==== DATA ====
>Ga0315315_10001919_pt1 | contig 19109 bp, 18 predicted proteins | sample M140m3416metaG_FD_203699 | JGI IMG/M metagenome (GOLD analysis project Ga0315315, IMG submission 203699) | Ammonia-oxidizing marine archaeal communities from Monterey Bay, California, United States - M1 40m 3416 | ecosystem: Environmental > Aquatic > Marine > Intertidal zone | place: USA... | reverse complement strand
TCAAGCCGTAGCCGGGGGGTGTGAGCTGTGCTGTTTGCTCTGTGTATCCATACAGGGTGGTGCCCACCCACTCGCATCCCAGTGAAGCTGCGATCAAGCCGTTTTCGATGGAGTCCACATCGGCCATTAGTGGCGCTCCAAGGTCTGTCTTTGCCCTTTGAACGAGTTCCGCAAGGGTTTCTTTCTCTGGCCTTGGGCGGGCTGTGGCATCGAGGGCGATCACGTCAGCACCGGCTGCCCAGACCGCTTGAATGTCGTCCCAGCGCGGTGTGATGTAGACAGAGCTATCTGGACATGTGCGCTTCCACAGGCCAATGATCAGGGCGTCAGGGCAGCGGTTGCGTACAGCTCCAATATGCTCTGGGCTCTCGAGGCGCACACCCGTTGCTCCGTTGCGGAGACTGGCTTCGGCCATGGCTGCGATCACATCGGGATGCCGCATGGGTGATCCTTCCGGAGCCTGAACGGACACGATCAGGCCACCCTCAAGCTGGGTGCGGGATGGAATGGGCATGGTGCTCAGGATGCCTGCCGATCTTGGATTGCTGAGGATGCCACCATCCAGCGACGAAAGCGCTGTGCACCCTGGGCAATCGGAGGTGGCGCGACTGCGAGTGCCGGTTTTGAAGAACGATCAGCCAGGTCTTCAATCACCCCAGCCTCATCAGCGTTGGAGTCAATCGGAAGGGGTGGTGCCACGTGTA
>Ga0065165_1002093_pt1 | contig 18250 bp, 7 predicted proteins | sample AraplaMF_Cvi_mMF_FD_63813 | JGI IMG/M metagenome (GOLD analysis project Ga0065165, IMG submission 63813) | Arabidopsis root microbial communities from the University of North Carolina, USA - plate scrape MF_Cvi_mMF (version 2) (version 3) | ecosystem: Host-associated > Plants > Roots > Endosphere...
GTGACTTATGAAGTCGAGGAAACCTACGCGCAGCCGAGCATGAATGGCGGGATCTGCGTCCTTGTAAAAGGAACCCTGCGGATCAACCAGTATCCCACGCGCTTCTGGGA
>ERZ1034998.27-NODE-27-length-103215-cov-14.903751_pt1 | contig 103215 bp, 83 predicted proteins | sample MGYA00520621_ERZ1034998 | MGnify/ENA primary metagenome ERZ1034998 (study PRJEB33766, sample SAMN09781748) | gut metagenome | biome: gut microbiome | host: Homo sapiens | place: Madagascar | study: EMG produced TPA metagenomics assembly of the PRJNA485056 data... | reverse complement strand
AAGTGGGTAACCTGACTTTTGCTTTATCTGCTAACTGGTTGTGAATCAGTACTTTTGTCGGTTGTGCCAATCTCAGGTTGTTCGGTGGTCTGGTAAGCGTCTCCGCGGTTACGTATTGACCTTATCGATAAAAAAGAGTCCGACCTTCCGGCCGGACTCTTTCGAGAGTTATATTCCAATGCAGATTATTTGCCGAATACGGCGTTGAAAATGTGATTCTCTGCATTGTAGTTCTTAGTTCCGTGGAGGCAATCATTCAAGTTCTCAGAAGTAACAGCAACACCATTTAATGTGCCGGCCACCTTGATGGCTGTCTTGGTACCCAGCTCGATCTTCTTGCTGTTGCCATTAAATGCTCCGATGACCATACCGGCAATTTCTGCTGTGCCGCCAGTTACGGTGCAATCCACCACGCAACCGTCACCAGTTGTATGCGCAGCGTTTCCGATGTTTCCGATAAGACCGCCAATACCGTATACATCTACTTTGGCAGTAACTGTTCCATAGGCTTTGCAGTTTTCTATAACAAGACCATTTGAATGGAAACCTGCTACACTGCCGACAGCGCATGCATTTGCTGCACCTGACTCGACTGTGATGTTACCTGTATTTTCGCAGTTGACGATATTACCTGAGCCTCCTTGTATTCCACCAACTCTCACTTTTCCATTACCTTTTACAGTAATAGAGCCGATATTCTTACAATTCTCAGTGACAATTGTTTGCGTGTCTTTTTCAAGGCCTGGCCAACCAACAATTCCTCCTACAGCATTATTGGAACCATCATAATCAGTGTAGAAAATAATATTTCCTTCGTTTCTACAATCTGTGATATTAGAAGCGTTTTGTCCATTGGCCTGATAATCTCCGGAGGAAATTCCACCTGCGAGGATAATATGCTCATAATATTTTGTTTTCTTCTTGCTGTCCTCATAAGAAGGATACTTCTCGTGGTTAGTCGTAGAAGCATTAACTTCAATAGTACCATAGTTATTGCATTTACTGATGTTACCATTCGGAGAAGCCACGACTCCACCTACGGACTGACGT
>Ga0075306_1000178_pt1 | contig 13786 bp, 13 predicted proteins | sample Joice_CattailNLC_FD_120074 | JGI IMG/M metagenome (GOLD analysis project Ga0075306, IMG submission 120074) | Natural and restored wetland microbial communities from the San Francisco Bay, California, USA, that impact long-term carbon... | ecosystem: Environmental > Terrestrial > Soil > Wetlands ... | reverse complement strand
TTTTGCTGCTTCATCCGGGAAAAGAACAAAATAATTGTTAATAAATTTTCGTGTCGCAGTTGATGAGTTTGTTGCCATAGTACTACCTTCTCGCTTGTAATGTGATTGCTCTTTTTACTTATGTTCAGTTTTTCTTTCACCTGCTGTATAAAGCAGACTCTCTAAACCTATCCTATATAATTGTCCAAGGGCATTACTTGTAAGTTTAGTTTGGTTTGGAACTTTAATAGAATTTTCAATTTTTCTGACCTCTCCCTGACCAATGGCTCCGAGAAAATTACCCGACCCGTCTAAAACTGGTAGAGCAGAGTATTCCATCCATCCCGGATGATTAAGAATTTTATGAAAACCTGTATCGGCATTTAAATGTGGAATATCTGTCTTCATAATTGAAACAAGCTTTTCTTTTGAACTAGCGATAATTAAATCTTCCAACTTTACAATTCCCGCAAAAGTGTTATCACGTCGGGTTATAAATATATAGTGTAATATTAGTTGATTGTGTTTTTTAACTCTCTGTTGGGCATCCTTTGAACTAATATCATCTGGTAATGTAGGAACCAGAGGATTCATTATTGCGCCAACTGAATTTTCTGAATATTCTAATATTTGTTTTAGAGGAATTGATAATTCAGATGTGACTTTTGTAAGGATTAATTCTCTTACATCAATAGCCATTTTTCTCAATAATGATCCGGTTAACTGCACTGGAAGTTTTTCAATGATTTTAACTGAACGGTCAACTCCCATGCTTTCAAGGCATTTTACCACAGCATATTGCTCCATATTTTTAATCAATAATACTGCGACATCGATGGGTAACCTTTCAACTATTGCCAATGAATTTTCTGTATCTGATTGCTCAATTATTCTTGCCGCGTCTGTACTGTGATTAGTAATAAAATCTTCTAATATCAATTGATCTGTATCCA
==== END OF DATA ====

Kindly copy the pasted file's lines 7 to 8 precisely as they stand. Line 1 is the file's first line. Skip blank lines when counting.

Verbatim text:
>Ga0075306_1000178_pt1 | contig 13786 bp, 13 predicted proteins | sample Joice_CattailNLC_FD_120074 | JGI IMG/M metagenome (GOLD analysis project Ga0075306, IMG submission 120074) | Natural and restored wetland microbial communities from the San Francisco Bay, California, USA, that impact long-term carbon... | ecosystem: Environmental > Terrestrial > Soil > Wetlands ... | reverse complement strand
TTTTGCTGCTTCATCCGGGAAAAGAACAAAATAATTGTTAATAAATTTTCGTGTCGCAGTTGATGAGTTTGTTGCCATAGTACTACCTTCTCGCTTGTAATGTGATTGCTCTTTTTACTTATGTTCAGTTTTTCTTTCACCTGCTGTATAAAGCAGACTCTCTAAACCTATCCTATATAATTGTCCAAGGGCATTACTTGTAAGTTTAGTTTGGTTTGGAACTTTAATAGAATTTTCAATTTTTCTGACCTCTCCCTGACCAATGGCTCCGAGAAAATTACCCGACCCGTCTAAAACTGGTAGAGCAGAGTATTCCATCCATCCCGGATGATTAAGAATTTTATGAAAACCTGTATCGGCATTTAAATGTGGAATATCTGTCTTCATAATTGAAACAAGCTTTTCTTTTGAACTAGCGATAATTAAATCTTCCAACTTTACAATTCCCGCAAAAGTGTTATCACGTCGGGTTATAAATATATAGTGTAATATTAGTTGATTGTGTTTTTTAACTCTCTGTTGGGCATCCTTTGAACTAATATCATCTGGTAATGTAGGAACCAGAGGATTCATTATTGCGCCAACTGAATTTTCTGAATATTCTAATATTTGTTTTAGAGGAATTGATAATTCAGATGTGACTTTTGTAAGGATTAATTCTCTTACATCAATAGCCATTTTTCTCAATAATGATCCGGTTAACTGCACTGGAAGTTTTTCAATGATTTTAACTGAACGGTCAACTCCCATGCTTTCAAGGCATTTTACCACAGCATATTGCTCCATATTTTTAATCAATAATACTGCGACATCGATGGGTAACCTTTCAACTATTGCCAATGAATTTTCTGTATCTGATTGCTCAATTATTCTTGCCGCGTCTGTACTGTGATTAGTAATAAAATCTTCTAATATCAATTGATCTGTATCCA